Amy Schumer/Felicia Day: These aren’t even humans that interact, but if I keep wishing. Hecate help me, maybe it’ll happen. I don’t think I need to explain Amy Schumer. So I’ll be brief. Her brain is more profoundly and concisely doing the things my brain does. And Felicia Day (and many like her) are not just bringing light to female gamers and nerd culture, but making them a more relevant part.

Allison: My mother, my sister, and my grandmother.
My sister is an amazing human and mother. She is raising 3 kids and runs a daycare out of her home. She is incredibly giving and loving and makes people feel special. She gives her time without hesitation and lives a life that she is proud of.
My paternal grandmother has been my lady hero for a long time, since I was young. She was a dancer and has lived her life creatively and with passion and purpose. As a woman, she carved her own path and career in the arts and influenced many, many women and men with her talent, grace, confidence, and kindness. As a grandmother, she never judged me but always encouraged me and made sure to say and do things that cultivated my individuality. She has persevered through some very tough times, and still maintains her humor and poise. Certainly a very classy lady and one to look up to.

Danee: My mom
Frida Kahlo
Hillary Clinton
(And my answer would be the same if you removed the “lady” from the question.)

Rebekah: Dame Judi
Miranda Hart
Eddie Izzard (gender-ambiguous totally works, right?)

Emily L.: My momma, Corrie Ten Boom and my grandma Niccum

Alex: Kristin Beck- a retired Navy Seal, bronze star and Purple Heart recipient, Beck retired from the Seals to transition and live more authentically. Kristin is fighting daily to make our world more inclusive and just for all people.
Aung San Suu Kyi- the leader of the National League for Democracy in Burma. She rightfully won a democratic election but the military junta refused to relinquish power and attempted to assassinate her. When that didn’t work placed her under house arrest. She has been under house arrest on and off since 1990. She believes so much in democracy and Burma that she will not leave the country to visit her children (and grandchildren she has never had the opportunity to meet) for fear she will not be allowed back in to Burma as they have prevented her family from returning.
The 3rd was hard for me because there are so many women that are heroic in my eyes. My bias wanted to lean towards women in my direct life. Instead I will say: I just want to do a blanket trans women that have lost their lives or their agency over their body just because of their gender expression. And ALL women who have felt what it’s like to wake up in a cold sweat in a body that no longer belongs to you and continued to fight. All women who could fight no more. All women that claimed their right to fight for themselves. Women that spoke for others who hadn’t found the voice. Women that have found their voice and have never let it go. Women that haven’t found their voice yet but continue to push on. #yesallwomen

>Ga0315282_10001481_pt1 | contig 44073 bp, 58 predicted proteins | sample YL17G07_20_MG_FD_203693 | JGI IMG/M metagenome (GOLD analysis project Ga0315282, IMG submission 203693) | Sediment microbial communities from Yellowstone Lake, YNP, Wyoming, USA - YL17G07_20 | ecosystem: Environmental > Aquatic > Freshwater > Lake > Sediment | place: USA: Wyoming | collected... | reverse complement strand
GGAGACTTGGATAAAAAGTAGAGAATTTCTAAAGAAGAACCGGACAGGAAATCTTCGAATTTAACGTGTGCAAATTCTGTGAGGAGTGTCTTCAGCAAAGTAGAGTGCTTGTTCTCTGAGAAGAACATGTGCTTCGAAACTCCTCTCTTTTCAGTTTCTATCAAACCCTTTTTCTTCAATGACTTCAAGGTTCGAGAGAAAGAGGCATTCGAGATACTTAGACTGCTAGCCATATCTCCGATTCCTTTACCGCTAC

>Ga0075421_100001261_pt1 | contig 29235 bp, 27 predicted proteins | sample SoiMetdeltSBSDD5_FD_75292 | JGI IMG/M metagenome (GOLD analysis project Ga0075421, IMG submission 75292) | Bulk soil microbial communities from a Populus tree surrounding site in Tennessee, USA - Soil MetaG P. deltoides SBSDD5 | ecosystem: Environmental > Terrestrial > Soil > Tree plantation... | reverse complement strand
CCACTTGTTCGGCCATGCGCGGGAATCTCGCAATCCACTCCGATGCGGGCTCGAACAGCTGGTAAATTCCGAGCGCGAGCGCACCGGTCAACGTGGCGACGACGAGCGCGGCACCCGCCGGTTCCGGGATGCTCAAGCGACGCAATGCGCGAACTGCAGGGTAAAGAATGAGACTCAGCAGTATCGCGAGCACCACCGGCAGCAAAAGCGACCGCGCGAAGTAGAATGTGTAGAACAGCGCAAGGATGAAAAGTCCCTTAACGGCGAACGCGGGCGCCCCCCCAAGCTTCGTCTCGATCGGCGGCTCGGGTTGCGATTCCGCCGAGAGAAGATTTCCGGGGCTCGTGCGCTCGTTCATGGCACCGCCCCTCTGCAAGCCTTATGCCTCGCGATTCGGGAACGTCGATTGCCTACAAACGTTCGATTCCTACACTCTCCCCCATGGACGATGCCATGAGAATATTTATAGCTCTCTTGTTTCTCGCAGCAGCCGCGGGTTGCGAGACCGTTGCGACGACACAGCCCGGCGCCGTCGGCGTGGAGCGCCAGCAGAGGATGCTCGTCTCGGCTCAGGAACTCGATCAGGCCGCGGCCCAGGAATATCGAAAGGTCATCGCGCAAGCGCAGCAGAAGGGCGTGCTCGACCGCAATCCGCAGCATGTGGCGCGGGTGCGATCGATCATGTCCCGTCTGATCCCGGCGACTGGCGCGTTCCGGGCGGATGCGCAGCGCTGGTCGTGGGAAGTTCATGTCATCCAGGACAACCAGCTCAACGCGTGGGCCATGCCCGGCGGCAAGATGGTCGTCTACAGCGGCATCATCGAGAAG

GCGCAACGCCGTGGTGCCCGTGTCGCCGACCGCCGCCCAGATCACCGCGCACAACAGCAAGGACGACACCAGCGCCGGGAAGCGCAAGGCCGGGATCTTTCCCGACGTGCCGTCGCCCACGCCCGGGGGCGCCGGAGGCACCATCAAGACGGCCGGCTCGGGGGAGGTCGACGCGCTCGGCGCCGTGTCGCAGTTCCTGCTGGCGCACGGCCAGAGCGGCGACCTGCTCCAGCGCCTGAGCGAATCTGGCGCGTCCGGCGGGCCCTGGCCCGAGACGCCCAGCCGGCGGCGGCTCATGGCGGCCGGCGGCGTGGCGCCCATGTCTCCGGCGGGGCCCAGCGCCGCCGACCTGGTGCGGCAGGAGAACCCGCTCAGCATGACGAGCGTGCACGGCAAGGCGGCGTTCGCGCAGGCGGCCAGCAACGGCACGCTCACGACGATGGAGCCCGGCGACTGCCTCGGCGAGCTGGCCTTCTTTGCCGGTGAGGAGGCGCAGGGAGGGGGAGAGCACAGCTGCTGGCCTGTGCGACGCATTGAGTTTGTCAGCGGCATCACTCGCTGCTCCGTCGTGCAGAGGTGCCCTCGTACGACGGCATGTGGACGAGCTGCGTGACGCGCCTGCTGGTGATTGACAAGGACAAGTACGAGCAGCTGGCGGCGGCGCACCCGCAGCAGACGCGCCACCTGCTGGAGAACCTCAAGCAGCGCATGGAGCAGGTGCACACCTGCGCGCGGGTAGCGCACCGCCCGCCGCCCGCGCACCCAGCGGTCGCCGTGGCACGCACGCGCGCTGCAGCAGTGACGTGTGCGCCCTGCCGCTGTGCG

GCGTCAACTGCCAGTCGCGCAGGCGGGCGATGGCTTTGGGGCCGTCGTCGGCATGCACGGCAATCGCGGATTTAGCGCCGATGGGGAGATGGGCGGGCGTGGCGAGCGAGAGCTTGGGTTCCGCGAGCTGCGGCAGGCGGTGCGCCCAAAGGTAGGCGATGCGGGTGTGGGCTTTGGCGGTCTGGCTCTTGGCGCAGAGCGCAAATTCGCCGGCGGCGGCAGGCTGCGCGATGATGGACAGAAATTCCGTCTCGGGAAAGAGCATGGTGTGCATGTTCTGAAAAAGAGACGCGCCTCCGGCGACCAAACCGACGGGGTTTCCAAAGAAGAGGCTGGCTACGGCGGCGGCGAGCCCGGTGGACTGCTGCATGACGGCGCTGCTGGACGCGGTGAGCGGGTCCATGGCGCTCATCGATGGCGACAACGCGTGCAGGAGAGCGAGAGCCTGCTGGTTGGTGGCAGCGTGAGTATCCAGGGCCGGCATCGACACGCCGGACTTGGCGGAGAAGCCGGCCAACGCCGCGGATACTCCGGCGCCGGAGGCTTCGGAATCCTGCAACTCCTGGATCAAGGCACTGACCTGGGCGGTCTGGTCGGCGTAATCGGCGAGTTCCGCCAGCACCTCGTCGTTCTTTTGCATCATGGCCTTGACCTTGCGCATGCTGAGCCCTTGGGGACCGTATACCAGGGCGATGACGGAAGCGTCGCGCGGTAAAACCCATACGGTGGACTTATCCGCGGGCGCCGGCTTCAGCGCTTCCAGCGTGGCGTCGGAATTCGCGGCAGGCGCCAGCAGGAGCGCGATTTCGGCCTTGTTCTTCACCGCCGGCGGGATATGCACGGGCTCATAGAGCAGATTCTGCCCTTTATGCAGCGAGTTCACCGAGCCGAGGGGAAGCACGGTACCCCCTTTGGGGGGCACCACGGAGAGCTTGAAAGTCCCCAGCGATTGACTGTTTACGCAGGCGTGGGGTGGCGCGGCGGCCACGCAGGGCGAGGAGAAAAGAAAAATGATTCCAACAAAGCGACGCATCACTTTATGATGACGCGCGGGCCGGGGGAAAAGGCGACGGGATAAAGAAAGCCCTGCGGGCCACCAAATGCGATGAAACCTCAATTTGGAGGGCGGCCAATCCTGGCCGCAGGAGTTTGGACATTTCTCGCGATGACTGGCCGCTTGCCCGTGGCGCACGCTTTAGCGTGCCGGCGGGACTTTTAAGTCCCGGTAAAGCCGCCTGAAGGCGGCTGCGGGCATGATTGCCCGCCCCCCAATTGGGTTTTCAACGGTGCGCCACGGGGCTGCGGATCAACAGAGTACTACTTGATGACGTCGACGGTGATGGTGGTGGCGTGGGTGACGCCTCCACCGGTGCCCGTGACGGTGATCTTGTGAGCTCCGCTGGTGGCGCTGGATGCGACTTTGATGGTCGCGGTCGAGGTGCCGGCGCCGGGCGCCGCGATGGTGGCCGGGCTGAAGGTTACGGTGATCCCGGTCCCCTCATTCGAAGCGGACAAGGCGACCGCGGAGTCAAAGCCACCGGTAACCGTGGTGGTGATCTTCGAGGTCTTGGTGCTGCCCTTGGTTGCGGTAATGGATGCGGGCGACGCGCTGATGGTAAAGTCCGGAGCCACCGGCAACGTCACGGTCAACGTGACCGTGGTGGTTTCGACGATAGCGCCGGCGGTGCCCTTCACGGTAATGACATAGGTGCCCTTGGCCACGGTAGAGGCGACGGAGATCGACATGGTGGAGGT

Laura: My mom, Nannette Knappenberger (my high school mentor and youth pastor from when I was growing up) and… I dunno. I guess that’s about it. I’m not one for making public figures into heroes because I don’t really know them. I appreciate their accomplishments but I balk at calling them heroes because I feel like there are heroes all around me- women who stand up to abusive boyfriends, or get married after being hurt in all kinds of ways, or go back to school after quitting, or stop using drugs if only for a day, or keep their babies when it’s the hardest decision ever, or work three jobs to try to bring their families out of debt, or lower their voice because they don’t want to lead the same kind of household they grew up in, or spend their days and nights cleaning and changing and talking to and loving the elderly for minimum wage, or ask crying people what’s wrong.

Dana: There are so many, but these are the first three that came to me.
Leslie Newton–she is daring. She walks with Jesus as only she can. She tries new things, new and daring adventures. She is the breath of beauty.
Hayley E. Johnson–No. This is not me putting jellybeans in your ear. You, Hayley, inspire me and pull things from me that I would just glance past. You take time. You show me how to savor. You are bold and loud, sweet and beautiful, broken and brave.